External quantum efficiency

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External Quantum Efficiency (EQE) for a photovoltaic device is the ratio of extracted free charge carriers to incident photons. This ratio is obtained by measuring the photocurrent spectrum of the photovoltaic device under test and comparing it to the photocurrent spectrum of a calibrated reference photodetector, thereby removing the spectral characteristics of the test system. Relative and arbitrary unit EQE measurements can be obtained quite easily when care is taken to ensure similar test conditions for each device under test. Quantitatively accurate measurements require the user to pay attention to details such as illumination intensity and flux distribution of the light source[ref], optical reflectance and interference in device and test chamber[refs], device temperature[ref], and also the definition of the effective active area[ref]. With all of these considerations in addition to the variability of device fabrication protocol in different laboratories, the standardized power conversion efficiency measurement may make the best universal benchmark for device performance. However, the EQE measurement can be broken up into different spectral components and allows for the comparison and analysis of device physics.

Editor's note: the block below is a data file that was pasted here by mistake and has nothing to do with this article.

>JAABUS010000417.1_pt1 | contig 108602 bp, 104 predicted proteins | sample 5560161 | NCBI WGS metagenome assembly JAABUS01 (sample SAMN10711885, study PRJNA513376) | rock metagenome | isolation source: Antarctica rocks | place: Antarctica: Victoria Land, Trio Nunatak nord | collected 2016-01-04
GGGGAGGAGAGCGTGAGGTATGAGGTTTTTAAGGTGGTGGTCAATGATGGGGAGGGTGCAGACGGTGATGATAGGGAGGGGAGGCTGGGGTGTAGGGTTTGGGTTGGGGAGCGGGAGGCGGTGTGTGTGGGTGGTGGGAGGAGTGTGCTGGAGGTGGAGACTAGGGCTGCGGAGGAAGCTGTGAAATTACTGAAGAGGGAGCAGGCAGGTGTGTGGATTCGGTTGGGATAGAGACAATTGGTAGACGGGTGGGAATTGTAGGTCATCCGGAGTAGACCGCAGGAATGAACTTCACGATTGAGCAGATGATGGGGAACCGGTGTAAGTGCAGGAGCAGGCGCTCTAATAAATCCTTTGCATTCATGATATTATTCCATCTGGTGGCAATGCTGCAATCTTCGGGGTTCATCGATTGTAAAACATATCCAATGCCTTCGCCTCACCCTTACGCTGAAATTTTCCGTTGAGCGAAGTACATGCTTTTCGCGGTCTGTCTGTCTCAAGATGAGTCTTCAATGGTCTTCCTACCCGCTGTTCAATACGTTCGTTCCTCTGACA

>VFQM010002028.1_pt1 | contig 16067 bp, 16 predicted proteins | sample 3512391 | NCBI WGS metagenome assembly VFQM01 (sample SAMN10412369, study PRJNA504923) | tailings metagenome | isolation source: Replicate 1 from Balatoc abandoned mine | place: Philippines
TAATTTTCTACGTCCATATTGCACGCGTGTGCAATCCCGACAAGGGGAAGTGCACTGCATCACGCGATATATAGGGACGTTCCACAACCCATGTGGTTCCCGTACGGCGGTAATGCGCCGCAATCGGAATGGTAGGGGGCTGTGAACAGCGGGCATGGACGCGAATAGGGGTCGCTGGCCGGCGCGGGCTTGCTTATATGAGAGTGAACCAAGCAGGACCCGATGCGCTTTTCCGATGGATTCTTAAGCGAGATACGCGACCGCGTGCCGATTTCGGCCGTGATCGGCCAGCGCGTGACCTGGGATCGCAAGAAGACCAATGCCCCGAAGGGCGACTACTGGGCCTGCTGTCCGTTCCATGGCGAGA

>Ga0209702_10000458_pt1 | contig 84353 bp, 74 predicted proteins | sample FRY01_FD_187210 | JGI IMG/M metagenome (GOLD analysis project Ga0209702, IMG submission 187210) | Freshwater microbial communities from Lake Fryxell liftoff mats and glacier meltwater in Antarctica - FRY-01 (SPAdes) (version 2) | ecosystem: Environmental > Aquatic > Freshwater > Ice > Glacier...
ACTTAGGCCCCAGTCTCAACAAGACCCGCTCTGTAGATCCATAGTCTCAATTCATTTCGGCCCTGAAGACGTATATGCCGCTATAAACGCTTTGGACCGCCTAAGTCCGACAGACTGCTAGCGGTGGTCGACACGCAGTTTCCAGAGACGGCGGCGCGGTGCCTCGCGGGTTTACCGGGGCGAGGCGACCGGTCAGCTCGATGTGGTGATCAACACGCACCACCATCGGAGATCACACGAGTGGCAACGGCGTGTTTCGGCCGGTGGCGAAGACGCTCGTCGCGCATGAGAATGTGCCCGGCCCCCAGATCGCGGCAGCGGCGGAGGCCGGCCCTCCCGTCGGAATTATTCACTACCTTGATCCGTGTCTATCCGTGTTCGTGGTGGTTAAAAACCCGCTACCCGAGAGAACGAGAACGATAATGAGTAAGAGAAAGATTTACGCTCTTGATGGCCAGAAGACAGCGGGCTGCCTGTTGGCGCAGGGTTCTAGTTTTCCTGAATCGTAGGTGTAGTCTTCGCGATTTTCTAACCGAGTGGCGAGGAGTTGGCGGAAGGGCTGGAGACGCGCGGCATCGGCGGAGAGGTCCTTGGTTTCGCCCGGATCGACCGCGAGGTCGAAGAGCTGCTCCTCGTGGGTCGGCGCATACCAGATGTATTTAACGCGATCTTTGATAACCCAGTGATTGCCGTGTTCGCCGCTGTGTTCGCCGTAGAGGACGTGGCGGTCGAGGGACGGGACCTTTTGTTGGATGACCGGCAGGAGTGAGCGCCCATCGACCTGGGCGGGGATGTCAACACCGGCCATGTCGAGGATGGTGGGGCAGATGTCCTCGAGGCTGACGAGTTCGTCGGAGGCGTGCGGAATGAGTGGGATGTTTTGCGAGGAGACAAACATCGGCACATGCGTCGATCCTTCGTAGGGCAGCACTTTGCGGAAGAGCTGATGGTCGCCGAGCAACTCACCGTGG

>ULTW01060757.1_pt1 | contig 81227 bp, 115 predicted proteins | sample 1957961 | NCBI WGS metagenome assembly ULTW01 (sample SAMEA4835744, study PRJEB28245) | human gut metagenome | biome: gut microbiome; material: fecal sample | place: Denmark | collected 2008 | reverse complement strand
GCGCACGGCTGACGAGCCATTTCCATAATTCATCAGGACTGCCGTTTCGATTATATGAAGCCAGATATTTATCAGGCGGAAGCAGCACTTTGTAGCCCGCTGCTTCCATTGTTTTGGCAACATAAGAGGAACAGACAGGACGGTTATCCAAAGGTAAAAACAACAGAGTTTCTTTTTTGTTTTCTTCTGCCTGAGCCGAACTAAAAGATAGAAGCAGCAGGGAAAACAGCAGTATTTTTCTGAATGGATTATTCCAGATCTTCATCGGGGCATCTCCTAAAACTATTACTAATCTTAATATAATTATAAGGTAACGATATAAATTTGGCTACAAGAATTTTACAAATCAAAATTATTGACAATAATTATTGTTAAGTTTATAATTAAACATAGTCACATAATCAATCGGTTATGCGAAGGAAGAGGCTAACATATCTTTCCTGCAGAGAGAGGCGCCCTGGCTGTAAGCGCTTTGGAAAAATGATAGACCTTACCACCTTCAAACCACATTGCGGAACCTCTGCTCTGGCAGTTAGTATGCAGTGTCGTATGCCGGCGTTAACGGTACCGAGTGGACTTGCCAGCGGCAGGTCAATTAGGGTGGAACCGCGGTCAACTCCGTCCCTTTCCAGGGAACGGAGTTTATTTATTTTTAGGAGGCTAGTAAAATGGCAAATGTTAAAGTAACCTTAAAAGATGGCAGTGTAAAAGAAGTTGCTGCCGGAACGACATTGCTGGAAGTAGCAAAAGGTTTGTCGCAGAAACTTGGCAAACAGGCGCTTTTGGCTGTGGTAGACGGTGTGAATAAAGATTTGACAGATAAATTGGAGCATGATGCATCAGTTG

see Wikipedia External Quantum Efficiency


Ideally the calibrated photodiode should be the same size as the illuminated area of the test sample. Otherwise even though the photodiode is masked to the same area as the test pixel there is the possibility of measuring dark currents from the remaining area of the photodiode.

The monochromator is controlled by a customized Lab View application and the software automatically records photocurrent from the device at a specified series of wavelengths.

Sample Screen from Custom Lab View Application

This produces an series of wavelength / current data pairs which can be brought into Excel to calculated EQE graph the results.

Sample Excel EQE calculation

Download EQE Excel worksheet

The spreadsheet columns are as follows.

  • A- Wavelength in nm
  • B- Photocurrent spectra from NIST calibrated photodiode- C/s
  • D- Responsivity from lab generated calibration data for photodiode [(C/s) / (J/s)]
  • E- Incident power in J/s calculated by dividing photocurrent by responsivitiy (B2/D2)
  • F- Energy per photon in J/photon- (E=hc/λ) calculated as 6.626068 x 10-34 * 299792458 * 1000000000/A2
  • G- Photons per second = Incident power divided by Energy per photon (E2/F2)
  • H- Measured device photocurrent in C/s
  • I- Electrons per second = -6241509629152650000 * photocurrent (H2)
  • J- EQE = electrons per second/ incident photons per second (E2/F2)


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